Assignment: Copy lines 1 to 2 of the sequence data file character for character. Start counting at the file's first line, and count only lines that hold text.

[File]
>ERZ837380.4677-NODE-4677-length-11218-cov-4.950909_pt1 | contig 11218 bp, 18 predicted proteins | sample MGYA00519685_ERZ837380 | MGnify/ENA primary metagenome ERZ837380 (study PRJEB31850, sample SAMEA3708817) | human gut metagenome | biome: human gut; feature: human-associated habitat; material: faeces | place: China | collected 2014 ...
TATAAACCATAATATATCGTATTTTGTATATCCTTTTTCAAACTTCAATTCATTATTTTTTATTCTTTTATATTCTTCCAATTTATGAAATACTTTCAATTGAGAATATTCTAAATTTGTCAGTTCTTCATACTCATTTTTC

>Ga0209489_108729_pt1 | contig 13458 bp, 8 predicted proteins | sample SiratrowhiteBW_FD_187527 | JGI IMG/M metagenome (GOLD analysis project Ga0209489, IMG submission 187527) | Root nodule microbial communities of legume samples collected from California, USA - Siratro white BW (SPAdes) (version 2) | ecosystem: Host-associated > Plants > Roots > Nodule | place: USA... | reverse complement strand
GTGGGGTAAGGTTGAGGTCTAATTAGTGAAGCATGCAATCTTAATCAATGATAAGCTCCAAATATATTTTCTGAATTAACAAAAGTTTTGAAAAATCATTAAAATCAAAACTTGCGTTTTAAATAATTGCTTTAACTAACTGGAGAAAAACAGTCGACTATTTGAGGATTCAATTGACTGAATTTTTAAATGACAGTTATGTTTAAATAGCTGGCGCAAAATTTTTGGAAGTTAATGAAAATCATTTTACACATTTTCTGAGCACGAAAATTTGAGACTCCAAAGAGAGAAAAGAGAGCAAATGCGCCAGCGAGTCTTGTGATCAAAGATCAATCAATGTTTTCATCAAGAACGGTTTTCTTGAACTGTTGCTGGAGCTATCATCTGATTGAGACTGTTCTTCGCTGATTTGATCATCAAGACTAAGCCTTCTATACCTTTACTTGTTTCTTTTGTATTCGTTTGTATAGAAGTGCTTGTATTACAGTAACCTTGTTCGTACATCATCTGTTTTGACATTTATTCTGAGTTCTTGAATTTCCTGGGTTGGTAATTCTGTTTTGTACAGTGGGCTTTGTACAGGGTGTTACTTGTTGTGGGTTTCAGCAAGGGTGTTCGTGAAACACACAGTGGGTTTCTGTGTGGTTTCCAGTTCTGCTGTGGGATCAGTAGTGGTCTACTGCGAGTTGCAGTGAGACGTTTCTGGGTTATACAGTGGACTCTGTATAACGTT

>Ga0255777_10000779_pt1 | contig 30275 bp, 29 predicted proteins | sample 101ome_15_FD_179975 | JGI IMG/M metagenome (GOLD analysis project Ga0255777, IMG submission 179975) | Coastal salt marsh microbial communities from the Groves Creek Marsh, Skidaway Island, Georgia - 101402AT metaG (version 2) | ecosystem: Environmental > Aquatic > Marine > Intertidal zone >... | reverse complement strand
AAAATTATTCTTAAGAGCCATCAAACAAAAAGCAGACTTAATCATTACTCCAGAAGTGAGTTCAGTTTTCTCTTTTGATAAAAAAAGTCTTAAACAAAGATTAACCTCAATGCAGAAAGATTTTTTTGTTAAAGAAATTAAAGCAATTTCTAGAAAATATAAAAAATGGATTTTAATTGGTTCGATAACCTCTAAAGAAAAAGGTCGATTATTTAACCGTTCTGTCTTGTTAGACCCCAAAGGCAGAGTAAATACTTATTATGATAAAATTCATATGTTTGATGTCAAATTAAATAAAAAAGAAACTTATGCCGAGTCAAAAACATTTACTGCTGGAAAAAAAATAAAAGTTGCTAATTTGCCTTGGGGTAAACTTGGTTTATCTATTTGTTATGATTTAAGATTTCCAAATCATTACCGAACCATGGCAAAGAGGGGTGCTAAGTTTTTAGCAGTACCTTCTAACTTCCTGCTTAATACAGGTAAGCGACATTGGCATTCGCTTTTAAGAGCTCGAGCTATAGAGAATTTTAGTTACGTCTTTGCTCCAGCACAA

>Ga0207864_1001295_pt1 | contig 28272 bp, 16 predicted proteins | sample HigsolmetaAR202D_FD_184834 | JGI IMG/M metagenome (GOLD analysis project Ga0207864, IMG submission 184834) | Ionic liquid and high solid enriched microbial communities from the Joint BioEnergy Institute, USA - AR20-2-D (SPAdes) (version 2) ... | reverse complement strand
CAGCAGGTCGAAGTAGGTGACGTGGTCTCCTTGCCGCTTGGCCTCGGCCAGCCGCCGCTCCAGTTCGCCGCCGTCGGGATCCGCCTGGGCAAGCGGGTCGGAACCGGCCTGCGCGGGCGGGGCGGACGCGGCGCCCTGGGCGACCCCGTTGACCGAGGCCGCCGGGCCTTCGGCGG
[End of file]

>ERZ837380.4677-NODE-4677-length-11218-cov-4.950909_pt1 | contig 11218 bp, 18 predicted proteins | sample MGYA00519685_ERZ837380 | MGnify/ENA primary metagenome ERZ837380 (study PRJEB31850, sample SAMEA3708817) | human gut metagenome | biome: human gut; feature: human-associated habitat; material: faeces | place: China | collected 2014 ...
TATAAACCATAATATATCGTATTTTGTATATCCTTTTTCAAACTTCAATTCATTATTTTTTATTCTTTTATATTCTTCCAATTTATGAAATACTTTCAATTGAGAATATTCTAAATTTGTCAGTTCTTCATACTCATTTTTC